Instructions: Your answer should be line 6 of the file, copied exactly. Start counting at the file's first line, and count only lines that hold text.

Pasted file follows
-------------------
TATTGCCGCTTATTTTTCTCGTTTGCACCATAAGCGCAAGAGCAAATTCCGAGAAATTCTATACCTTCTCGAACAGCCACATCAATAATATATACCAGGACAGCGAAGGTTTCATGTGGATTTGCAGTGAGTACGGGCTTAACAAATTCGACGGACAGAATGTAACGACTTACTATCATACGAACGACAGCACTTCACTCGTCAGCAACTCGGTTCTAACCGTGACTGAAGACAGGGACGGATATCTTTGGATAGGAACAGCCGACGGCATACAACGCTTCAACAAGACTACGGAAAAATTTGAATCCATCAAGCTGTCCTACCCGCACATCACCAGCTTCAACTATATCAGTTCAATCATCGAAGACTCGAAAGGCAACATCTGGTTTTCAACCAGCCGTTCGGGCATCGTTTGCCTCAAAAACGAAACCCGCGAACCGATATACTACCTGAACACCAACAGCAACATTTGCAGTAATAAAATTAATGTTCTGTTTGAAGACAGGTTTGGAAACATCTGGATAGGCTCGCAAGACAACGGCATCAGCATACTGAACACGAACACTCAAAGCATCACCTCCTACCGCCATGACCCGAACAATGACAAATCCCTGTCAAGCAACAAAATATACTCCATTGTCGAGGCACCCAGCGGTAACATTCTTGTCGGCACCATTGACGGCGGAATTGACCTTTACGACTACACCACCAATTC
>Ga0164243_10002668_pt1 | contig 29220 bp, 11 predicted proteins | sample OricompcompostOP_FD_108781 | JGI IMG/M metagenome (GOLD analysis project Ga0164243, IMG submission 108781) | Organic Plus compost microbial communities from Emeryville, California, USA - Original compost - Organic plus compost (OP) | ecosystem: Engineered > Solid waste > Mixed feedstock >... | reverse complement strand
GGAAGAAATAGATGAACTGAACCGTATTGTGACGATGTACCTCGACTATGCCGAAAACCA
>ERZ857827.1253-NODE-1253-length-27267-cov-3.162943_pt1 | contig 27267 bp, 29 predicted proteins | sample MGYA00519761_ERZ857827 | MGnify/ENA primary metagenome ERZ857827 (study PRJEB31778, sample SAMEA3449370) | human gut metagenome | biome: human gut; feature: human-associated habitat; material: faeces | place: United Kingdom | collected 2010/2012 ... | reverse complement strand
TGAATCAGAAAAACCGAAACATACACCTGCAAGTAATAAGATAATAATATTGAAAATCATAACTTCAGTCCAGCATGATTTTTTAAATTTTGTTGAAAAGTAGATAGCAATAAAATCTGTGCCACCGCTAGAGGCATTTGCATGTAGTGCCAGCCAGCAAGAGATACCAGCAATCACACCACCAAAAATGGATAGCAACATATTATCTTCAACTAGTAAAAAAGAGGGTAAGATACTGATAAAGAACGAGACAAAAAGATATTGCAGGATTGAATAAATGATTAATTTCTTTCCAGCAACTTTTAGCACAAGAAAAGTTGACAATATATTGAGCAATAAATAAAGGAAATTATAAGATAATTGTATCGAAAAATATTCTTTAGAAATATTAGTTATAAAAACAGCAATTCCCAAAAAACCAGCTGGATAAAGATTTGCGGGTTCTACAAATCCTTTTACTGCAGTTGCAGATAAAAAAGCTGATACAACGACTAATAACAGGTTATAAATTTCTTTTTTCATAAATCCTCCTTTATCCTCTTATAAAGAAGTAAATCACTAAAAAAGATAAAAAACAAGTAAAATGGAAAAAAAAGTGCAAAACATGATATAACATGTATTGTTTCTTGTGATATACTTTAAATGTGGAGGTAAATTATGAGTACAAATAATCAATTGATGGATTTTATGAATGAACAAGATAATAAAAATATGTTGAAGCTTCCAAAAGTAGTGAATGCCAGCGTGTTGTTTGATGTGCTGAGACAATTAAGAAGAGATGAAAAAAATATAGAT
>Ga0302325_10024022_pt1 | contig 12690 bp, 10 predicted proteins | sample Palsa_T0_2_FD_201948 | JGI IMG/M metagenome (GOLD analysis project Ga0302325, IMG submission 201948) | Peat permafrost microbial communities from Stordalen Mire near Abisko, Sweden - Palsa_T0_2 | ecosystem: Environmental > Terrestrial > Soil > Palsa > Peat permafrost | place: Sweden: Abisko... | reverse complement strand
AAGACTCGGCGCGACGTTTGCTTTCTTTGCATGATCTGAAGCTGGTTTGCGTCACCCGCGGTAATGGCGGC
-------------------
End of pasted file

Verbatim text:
>Ga0302325_10024022_pt1 | contig 12690 bp, 10 predicted proteins | sample Palsa_T0_2_FD_201948 | JGI IMG/M metagenome (GOLD analysis project Ga0302325, IMG submission 201948) | Peat permafrost microbial communities from Stordalen Mire near Abisko, Sweden - Palsa_T0_2 | ecosystem: Environmental > Terrestrial > Soil > Palsa > Peat permafrost | place: Sweden: Abisko... | reverse complement strand